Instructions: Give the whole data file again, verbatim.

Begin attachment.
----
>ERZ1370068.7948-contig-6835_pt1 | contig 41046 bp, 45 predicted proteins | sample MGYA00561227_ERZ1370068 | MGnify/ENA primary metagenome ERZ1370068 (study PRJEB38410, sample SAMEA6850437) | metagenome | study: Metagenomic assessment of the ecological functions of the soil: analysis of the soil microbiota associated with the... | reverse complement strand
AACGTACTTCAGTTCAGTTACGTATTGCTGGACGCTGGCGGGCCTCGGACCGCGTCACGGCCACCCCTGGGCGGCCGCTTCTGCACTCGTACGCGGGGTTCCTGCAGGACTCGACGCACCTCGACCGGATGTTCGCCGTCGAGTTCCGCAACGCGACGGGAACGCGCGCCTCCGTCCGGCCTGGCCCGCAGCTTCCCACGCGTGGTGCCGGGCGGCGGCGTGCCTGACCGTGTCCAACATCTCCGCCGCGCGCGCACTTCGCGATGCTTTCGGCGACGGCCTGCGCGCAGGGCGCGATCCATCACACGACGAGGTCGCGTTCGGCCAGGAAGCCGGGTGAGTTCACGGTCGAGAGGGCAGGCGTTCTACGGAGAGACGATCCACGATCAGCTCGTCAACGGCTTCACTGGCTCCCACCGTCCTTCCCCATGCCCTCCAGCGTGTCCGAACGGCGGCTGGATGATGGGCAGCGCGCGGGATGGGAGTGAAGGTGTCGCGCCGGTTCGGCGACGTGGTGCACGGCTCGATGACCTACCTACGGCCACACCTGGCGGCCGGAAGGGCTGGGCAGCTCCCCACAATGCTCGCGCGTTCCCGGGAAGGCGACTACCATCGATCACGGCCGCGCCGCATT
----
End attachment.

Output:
>ERZ1370068.7948-contig-6835_pt1 | contig 41046 bp, 45 predicted proteins | sample MGYA00561227_ERZ1370068 | MGnify/ENA primary metagenome ERZ1370068 (study PRJEB38410, sample SAMEA6850437) | metagenome | study: Metagenomic assessment of the ecological functions of the soil: analysis of the soil microbiota associated with the... | reverse complement strand
AACGTACTTCAGTTCAGTTACGTATTGCTGGACGCTGGCGGGCCTCGGACCGCGTCACGGCCACCCCTGGGCGGCCGCTTCTGCACTCGTACGCGGGGTTCCTGCAGGACTCGACGCACCTCGACCGGATGTTCGCCGTCGAGTTCCGCAACGCGACGGGAACGCGCGCCTCCGTCCGGCCTGGCCCGCAGCTTCCCACGCGTGGTGCCGGGCGGCGGCGTGCCTGACCGTGTCCAACATCTCCGCCGCGCGCGCACTTCGCGATGCTTTCGGCGACGGCCTGCGCGCAGGGCGCGATCCATCACACGACGAGGTCGCGTTCGGCCAGGAAGCCGGGTGAGTTCACGGTCGAGAGGGCAGGCGTTCTACGGAGAGACGATCCACGATCAGCTCGTCAACGGCTTCACTGGCTCCCACCGTCCTTCCCCATGCCCTCCAGCGTGTCCGAACGGCGGCTGGATGATGGGCAGCGCGCGGGATGGGAGTGAAGGTGTCGCGCCGGTTCGGCGACGTGGTGCACGGCTCGATGACCTACCTACGGCCACACCTGGCGGCCGGAAGGGCTGGGCAGCTCCCCACAATGCTCGCGCGTTCCCGGGAAGGCGACTACCATCGATCACGGCCGCGCCGCATT